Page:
Berkow, R. 1977. The Merck Manual. Merck Sharp and Dohme Research Laboratories Pub., Rahway, New Jersey. 2165 pp.

Bland, Jeffrey. Nutraerobics. San Francisco: Harper & Row, 1983.

Bland, Jeffrey. Medical Applications of Clinical Nutrition. New Canaan, Conn.: Keats, 1983.

Chicago Dietetic Assoc & the South Suburban Dietetic Assoc of Cook & Will Counties. 1981. Manual of Clinical Dietetics. W. B. Saunders Co., Phila.

Chasroff, I.J. & J.W. Ellis. 1983. Family Medical Guide, William Morrow & Company Inc., Pub. 594 pp.

Disch G et al., Therapeutic availability of iron administered orally as the ferrous gluconate together with magnesium-L-aspartate hydrochloride. Arzneimittelforschung, 1996 Mar, 46:3, 302-6.

Eagles, J.A. & M.N. Randall. 1980. Handbook of Normal and Therapeutic Nutrition. Raven Press, New York. 323 pp.

Galender, C. N, & D. Gallender. 1979. Dietary Problems and Diets for the Handicapped. Charles C. Thomas; Springfield, Illinois. 207 pp.

Griffenberg L et al., The effect of dietary fiber on bowel function following radical hysterectomy: a randomized trial. Gynecol Oncol, 1997 Sep, 66:3, 417-24.

Guillemot F et al., Action of in situ nitroglycerin on upper anal canal pressure of patients with terminal constipation. A pilot study. Dis Colon Rectum, 1993 Apr, 36:4, 372-6.

Hamilton, H. K. ed. 1982. Professional Guide To Diseases Intermed Communications Inc. Pub, Springfield, Massachusetts. 1323 pp.

Heinerman, John. 1982. Herbal Dynamics. Root of Life, Inc.: Publ.

Kirschmann, J.D. 1990. Nutrition Almanac: Nutrition Search. McGrew-Hill: New York.

Klauser, A. G. et al: Nutrition, Physical Activity and Chronic Constipation. Gastroenterology and Hepatology, 1992;4:227-233.

Kolasa KM et al., Nutrition during pregnancy. Am Fam Physician, 1997 Jul, 56:1, 205-12, 216-8.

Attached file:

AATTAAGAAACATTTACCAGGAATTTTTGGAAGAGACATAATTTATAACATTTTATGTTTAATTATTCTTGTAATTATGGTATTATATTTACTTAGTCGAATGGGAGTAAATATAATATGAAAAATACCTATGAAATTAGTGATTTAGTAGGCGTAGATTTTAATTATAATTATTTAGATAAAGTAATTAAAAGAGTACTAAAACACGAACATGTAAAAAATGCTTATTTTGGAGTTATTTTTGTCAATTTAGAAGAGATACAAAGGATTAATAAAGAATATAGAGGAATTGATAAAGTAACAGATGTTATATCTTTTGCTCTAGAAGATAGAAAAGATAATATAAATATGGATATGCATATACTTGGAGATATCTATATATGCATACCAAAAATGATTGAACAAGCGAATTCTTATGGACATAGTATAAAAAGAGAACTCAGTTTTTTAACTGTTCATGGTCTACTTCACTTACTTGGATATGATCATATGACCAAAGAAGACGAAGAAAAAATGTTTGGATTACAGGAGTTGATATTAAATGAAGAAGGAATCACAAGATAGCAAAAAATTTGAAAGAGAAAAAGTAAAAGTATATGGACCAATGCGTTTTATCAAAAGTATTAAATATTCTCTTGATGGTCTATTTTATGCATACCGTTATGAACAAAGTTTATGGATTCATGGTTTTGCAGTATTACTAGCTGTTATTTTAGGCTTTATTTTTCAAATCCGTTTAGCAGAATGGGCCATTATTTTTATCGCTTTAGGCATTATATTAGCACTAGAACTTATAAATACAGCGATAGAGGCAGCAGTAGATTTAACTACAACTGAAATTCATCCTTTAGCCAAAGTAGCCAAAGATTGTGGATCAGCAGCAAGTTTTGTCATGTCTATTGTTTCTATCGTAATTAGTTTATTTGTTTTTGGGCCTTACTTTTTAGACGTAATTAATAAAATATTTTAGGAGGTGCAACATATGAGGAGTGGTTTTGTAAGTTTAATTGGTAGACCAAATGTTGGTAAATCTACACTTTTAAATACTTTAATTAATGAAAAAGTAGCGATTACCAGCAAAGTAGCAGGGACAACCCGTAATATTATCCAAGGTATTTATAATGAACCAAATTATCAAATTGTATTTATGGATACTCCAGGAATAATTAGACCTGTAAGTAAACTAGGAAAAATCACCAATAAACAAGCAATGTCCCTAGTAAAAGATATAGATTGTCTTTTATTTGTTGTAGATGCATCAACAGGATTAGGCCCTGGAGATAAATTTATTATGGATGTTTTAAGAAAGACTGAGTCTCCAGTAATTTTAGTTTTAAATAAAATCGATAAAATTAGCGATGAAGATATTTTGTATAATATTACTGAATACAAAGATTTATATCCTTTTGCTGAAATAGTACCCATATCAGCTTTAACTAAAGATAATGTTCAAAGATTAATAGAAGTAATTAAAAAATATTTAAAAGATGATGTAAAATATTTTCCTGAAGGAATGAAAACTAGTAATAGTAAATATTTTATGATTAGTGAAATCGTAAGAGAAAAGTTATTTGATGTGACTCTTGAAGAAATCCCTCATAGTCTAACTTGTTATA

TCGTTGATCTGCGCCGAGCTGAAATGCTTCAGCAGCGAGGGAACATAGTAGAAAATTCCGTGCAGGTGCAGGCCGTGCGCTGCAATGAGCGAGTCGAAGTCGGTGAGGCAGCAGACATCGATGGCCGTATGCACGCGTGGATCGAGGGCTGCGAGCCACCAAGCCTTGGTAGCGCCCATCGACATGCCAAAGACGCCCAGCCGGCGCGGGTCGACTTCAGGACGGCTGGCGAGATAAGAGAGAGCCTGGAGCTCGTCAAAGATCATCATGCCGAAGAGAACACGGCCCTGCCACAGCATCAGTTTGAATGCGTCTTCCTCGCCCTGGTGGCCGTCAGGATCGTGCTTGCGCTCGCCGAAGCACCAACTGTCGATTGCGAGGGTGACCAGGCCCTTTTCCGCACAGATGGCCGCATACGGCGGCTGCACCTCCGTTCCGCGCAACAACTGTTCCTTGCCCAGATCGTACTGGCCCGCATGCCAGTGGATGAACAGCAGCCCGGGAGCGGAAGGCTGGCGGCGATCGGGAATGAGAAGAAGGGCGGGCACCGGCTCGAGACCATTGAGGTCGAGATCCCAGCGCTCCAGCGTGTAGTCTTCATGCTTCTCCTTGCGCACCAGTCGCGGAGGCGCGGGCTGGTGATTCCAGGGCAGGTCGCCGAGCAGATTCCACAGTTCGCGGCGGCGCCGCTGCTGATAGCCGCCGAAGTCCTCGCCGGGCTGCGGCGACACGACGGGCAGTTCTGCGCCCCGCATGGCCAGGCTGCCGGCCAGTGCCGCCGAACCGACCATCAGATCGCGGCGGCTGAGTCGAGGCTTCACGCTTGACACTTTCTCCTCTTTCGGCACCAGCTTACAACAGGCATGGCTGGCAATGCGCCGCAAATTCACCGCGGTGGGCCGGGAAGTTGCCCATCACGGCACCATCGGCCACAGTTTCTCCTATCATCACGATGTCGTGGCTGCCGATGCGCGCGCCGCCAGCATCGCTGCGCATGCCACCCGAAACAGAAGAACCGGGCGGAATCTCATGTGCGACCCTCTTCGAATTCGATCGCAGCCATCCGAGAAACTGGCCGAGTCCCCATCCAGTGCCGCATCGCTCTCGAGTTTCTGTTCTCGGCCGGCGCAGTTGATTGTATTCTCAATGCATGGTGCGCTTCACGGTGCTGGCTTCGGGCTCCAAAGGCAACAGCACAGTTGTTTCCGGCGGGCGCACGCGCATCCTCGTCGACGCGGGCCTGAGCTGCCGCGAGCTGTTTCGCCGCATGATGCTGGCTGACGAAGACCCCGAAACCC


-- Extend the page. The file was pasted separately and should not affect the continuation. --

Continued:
Kunz, J.R.M. 1982. The American Medical Association Family Medical Guide. Random House Pub, New York. 832 pp.

McClung HJ et al., Constipation and dietary fiber intake in children. Pediatrics, 1995 Nov, 96:5 Pt 2, 999-1,000.

Murray, M.T., & J.E. Pizzorno. 1991. Encyclopedia of Natural Medicine. Rocklin, Ca; Prima Publishing.

Pennington, J. 1978. Nutritional Diet Therapy. Bull Publishing Co., Palo Alto, Ca. 106 pp.

Petersdorf, R.G. & R.D. Adams. 1983. Harrison's Principles Of Internal Medicine. 10th ed. McGraw Hill Pub Co., New York. 2212 pp.

Ryding, A. & B. Odegaard. Prophylactic Effect of Dietary Fiber in Duodenal Ulcer and Bowel Disease. Lancet. October 2, 1982.

Stewart E et al., A strategy to reduce laxative use among older people. Nurs Times, 1997 Jan 22-28, 93:4, 35-6.

Subak-Sharpe, G.J. 1984. The Physician's Manual For Patients. Times Books Pub., New York. 607 pp.

Tolia V ett al., A prospective randomized study with mineral oil and oral lavage solution for treatment of faecal impaction in children. Aliment Pharmacol Ther, 1993 Oct, 7:5, 523-9.

Tucker, D.M. & G.E. Ingleff. Dietary Fiber and Personality Factors as Determinants of Stool Output. Gastroenterology, 81. 1981.

van der Plas RN et al., Biofeedback training in treatment of childhood constipation: a randomised controlled study [see comments]. Lancet, 1996 Sep 21, 348:9030, 776-80.